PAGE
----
But Where’s The Philosophy?
The above points combine causes of the disease model’s popularity with purported justifications of the model. I shall argue that although addiction is a real phenomenon, there is no justification for regarding it as a disease. (In fact, it is not totally clear what it means to say it is a ‘disease’, and this is partly because the concept of disease is philosophically difficult.) But it is important to examine some other philosophical notions first. The disease model depends upon the idea that addicts suffer from an impairment or a lack of responsibility. But what, generally speaking, is necessary for responsibility? And is there something special about addictive behaviour by which addicts are unable to resist their addictions, even if they have free will in other areas of their lives? Problems about free will and responsibility are deep, controversial and quite possibly unsolvable. But clarifying some things about these ideas may lead us towards a sensible view of addiction. So let me make some brief remarks.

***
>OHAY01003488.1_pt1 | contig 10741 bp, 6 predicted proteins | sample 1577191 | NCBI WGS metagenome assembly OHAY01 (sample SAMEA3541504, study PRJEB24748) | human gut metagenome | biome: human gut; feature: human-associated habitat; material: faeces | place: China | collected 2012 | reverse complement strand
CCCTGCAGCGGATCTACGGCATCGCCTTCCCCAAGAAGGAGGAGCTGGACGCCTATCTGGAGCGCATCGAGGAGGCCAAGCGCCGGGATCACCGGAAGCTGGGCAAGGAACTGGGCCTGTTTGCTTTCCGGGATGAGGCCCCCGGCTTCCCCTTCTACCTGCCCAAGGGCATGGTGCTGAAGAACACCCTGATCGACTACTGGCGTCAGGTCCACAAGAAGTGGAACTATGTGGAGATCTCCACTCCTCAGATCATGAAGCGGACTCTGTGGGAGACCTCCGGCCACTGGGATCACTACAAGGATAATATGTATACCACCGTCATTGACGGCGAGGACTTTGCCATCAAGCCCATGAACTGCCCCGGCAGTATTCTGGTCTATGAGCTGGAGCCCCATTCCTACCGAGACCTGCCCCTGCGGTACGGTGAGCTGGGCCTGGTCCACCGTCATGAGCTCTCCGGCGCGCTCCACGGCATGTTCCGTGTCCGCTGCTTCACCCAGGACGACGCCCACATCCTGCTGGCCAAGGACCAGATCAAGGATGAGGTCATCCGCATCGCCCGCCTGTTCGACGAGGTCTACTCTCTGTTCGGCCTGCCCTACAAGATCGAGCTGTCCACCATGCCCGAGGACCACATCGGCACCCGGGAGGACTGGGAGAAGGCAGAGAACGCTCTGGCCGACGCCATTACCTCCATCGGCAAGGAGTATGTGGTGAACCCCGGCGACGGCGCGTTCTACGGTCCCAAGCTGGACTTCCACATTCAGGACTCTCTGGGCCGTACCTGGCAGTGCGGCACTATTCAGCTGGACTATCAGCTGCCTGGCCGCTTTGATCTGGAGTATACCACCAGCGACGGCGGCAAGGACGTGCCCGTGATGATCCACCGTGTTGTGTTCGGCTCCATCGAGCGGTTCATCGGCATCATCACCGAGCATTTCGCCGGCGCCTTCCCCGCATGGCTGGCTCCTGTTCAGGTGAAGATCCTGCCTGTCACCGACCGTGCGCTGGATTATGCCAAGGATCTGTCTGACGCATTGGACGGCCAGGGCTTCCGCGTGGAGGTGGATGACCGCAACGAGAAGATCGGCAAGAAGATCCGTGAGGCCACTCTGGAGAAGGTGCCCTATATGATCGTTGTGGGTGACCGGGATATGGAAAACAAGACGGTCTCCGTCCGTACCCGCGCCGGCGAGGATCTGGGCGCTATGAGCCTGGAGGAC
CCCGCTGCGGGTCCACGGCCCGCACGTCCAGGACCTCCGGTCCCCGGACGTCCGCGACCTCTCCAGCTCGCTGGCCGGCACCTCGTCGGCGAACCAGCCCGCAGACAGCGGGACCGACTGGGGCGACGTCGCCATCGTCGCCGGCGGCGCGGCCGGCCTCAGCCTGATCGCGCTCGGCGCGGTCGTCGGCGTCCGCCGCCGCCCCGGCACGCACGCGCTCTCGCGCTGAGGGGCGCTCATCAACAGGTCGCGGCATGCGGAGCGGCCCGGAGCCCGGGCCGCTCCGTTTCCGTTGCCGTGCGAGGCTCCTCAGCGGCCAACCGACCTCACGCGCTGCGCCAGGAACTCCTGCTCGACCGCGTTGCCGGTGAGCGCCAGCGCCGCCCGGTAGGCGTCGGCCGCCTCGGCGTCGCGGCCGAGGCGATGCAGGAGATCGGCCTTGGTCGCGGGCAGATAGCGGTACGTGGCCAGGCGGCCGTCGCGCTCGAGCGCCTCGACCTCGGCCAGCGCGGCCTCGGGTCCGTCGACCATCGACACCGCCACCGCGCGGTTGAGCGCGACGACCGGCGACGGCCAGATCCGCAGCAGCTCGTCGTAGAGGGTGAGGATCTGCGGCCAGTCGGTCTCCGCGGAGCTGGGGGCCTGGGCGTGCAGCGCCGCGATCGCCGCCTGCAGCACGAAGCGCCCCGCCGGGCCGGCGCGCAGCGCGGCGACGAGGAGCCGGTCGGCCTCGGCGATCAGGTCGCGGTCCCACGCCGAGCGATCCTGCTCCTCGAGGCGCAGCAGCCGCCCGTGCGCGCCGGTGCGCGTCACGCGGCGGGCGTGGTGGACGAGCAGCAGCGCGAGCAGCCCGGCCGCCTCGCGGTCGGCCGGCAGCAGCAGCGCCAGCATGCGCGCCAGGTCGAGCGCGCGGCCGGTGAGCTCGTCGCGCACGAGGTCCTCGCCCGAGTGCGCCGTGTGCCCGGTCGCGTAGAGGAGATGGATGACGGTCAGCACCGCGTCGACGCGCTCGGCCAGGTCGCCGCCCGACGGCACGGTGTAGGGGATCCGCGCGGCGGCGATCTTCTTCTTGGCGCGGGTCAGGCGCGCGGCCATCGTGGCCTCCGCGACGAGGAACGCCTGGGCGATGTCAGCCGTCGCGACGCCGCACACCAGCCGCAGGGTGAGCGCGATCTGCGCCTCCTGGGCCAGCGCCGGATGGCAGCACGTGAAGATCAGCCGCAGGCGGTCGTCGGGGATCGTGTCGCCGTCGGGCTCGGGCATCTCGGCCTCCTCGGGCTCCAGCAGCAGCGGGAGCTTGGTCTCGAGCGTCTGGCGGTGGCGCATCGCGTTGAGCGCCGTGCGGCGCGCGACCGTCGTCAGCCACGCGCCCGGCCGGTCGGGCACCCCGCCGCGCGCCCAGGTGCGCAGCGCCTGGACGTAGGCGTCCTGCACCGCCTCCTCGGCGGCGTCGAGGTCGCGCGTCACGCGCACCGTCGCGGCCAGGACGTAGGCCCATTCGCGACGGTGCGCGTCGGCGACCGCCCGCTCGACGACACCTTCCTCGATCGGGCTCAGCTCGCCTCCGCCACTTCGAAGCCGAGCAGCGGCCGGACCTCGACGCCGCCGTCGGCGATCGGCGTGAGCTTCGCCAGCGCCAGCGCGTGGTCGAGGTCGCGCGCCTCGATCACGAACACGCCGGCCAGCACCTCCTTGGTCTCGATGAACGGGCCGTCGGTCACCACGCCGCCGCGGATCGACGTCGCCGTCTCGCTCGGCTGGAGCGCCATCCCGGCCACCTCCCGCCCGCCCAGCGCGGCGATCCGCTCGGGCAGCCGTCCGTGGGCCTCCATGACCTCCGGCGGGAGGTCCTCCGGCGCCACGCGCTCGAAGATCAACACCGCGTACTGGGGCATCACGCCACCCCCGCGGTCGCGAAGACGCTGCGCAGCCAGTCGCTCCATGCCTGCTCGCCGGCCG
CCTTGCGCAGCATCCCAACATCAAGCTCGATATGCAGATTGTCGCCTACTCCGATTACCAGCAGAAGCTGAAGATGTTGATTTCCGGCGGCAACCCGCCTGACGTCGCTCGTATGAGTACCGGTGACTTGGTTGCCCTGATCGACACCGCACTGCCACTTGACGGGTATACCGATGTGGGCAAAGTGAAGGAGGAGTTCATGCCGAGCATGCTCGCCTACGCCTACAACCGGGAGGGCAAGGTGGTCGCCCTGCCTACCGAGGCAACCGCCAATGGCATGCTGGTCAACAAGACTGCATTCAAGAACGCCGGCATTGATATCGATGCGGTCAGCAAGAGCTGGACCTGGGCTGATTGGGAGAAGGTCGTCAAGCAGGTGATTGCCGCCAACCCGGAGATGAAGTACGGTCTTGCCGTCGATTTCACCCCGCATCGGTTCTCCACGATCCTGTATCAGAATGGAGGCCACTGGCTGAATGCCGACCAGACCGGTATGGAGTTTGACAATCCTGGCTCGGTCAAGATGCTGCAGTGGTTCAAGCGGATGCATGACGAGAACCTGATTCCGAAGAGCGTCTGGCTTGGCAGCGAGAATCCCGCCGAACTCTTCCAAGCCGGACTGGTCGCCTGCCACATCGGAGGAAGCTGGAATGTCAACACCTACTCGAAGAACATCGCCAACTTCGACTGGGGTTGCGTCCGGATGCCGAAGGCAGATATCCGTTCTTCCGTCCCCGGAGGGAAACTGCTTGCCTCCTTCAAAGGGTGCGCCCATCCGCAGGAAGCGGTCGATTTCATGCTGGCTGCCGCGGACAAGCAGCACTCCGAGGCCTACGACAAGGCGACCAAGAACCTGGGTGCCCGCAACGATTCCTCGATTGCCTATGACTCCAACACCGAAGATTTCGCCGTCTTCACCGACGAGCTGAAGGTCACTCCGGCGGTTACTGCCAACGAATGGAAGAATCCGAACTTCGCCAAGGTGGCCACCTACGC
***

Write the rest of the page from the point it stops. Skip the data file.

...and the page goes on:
There are broadly speaking three positions concerning free will in contemporary philosophy. One is libertarianism. This says that we are free with respect to at least some of our actions, and causal determinism with respect to human action is not absolute: free will and determinism are incompatible. Another position is hard determinism, the doctrine that all human behaviour, thoughts, feelings and so on, are necessitated by their causal history, and that therefore free will is an illusion. A third popular position is compatibilism. This is the view that free will is compatible with determinism: determinism may or may not be true, but this doesn’t matter for free will, which operates in any case. You do freely make choices according to your reasons, even though your thoughts and actions have causes. Compatibilism essentially defines freedom not in terms of the absence of causation, but in terms of the absence of compulsion. The issue remains controversial, but my tentative inclination is that compatibilism is probably right. It is interesting that radical, ‘hard’ determinism commands little support among philosophers, though it may command more in other disciplines. Why is this? Largely because we experientially recognise that there is something that we call free will.